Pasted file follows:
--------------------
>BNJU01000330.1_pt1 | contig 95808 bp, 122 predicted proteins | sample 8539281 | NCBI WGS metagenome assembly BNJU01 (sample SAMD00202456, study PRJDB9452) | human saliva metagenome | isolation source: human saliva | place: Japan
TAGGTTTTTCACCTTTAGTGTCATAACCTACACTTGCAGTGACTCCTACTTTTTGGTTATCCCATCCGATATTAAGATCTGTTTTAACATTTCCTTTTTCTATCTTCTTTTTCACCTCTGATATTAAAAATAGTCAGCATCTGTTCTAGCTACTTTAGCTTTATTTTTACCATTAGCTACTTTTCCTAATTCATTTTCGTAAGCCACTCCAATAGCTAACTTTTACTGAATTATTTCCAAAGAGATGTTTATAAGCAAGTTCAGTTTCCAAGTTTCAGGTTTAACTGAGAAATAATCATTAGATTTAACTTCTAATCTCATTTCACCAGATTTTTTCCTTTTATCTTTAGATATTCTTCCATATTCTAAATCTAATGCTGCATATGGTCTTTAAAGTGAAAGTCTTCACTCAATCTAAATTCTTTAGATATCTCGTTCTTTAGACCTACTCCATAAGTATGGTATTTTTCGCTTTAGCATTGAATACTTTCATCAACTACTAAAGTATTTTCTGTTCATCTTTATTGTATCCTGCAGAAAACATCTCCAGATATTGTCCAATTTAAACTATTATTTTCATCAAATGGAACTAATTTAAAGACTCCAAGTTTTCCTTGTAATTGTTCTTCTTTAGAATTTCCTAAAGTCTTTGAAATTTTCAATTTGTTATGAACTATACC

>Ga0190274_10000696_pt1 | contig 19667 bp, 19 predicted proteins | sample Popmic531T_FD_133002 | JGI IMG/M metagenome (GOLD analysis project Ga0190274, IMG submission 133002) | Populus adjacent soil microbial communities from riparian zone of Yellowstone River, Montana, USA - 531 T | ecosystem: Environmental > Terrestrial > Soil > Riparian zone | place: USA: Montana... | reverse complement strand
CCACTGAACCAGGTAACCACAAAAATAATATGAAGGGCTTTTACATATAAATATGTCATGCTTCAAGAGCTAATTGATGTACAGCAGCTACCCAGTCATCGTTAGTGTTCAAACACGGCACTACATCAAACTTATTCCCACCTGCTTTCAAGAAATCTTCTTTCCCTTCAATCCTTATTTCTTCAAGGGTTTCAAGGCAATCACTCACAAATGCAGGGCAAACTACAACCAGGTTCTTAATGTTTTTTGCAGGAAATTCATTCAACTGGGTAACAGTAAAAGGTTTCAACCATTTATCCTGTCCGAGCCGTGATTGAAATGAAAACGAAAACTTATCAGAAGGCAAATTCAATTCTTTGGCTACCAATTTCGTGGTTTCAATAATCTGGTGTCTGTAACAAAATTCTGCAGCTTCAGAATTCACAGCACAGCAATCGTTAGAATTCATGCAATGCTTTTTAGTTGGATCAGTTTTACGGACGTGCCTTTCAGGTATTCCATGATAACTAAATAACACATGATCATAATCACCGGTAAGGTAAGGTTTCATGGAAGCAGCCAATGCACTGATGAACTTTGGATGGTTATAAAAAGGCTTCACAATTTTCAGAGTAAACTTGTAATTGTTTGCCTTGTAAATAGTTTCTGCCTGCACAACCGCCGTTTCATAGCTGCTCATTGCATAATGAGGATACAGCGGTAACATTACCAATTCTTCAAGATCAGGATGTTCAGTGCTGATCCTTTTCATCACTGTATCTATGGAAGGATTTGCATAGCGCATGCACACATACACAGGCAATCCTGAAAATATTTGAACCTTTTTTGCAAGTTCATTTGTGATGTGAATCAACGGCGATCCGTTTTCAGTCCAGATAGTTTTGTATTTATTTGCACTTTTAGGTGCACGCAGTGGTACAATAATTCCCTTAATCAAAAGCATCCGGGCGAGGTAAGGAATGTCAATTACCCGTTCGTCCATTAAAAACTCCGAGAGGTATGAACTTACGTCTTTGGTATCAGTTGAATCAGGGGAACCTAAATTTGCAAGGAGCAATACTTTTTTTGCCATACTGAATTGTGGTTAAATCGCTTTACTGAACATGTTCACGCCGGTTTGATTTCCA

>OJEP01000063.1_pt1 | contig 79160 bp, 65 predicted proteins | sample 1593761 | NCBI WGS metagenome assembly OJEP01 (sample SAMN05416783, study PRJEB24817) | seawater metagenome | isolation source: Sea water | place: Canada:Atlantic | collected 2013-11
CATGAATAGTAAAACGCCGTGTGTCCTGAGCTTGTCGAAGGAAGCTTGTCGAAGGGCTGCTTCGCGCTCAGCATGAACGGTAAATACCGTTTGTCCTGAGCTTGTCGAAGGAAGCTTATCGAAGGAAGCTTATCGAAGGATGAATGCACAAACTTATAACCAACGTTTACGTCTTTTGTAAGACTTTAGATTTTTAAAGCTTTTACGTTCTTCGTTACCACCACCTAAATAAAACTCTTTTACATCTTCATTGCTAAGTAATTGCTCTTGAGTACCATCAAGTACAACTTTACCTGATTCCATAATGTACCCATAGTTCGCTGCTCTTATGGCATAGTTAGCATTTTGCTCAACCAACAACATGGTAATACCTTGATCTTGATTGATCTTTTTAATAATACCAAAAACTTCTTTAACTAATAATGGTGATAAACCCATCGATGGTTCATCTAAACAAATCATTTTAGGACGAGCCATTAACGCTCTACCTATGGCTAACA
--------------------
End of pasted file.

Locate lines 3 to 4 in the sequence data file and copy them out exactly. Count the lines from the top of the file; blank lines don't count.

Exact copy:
>Ga0190274_10000696_pt1 | contig 19667 bp, 19 predicted proteins | sample Popmic531T_FD_133002 | JGI IMG/M metagenome (GOLD analysis project Ga0190274, IMG submission 133002) | Populus adjacent soil microbial communities from riparian zone of Yellowstone River, Montana, USA - 531 T | ecosystem: Environmental > Terrestrial > Soil > Riparian zone | place: USA: Montana... | reverse complement strand
CCACTGAACCAGGTAACCACAAAAATAATATGAAGGGCTTTTACATATAAATATGTCATGCTTCAAGAGCTAATTGATGTACAGCAGCTACCCAGTCATCGTTAGTGTTCAAACACGGCACTACATCAAACTTATTCCCACCTGCTTTCAAGAAATCTTCTTTCCCTTCAATCCTTATTTCTTCAAGGGTTTCAAGGCAATCACTCACAAATGCAGGGCAAACTACAACCAGGTTCTTAATGTTTTTTGCAGGAAATTCATTCAACTGGGTAACAGTAAAAGGTTTCAACCATTTATCCTGTCCGAGCCGTGATTGAAATGAAAACGAAAACTTATCAGAAGGCAAATTCAATTCTTTGGCTACCAATTTCGTGGTTTCAATAATCTGGTGTCTGTAACAAAATTCTGCAGCTTCAGAATTCACAGCACAGCAATCGTTAGAATTCATGCAATGCTTTTTAGTTGGATCAGTTTTACGGACGTGCCTTTCAGGTATTCCATGATAACTAAATAACACATGATCATAATCACCGGTAAGGTAAGGTTTCATGGAAGCAGCCAATGCACTGATGAACTTTGGATGGTTATAAAAAGGCTTCACAATTTTCAGAGTAAACTTGTAATTGTTTGCCTTGTAAATAGTTTCTGCCTGCACAACCGCCGTTTCATAGCTGCTCATTGCATAATGAGGATACAGCGGTAACATTACCAATTCTTCAAGATCAGGATGTTCAGTGCTGATCCTTTTCATCACTGTATCTATGGAAGGATTTGCATAGCGCATGCACACATACACAGGCAATCCTGAAAATATTTGAACCTTTTTTGCAAGTTCATTTGTGATGTGAATCAACGGCGATCCGTTTTCAGTCCAGATAGTTTTGTATTTATTTGCACTTTTAGGTGCACGCAGTGGTACAATAATTCCCTTAATCAAAAGCATCCGGGCGAGGTAAGGAATGTCAATTACCCGTTCGTCCATTAAAAACTCCGAGAGGTATGAACTTACGTCTTTGGTATCAGTTGAATCAGGGGAACCTAAATTTGCAAGGAGCAATACTTTTTTTGCCATACTGAATTGTGGTTAAATCGCTTTACTGAACATGTTCACGCCGGTTTGATTTCCA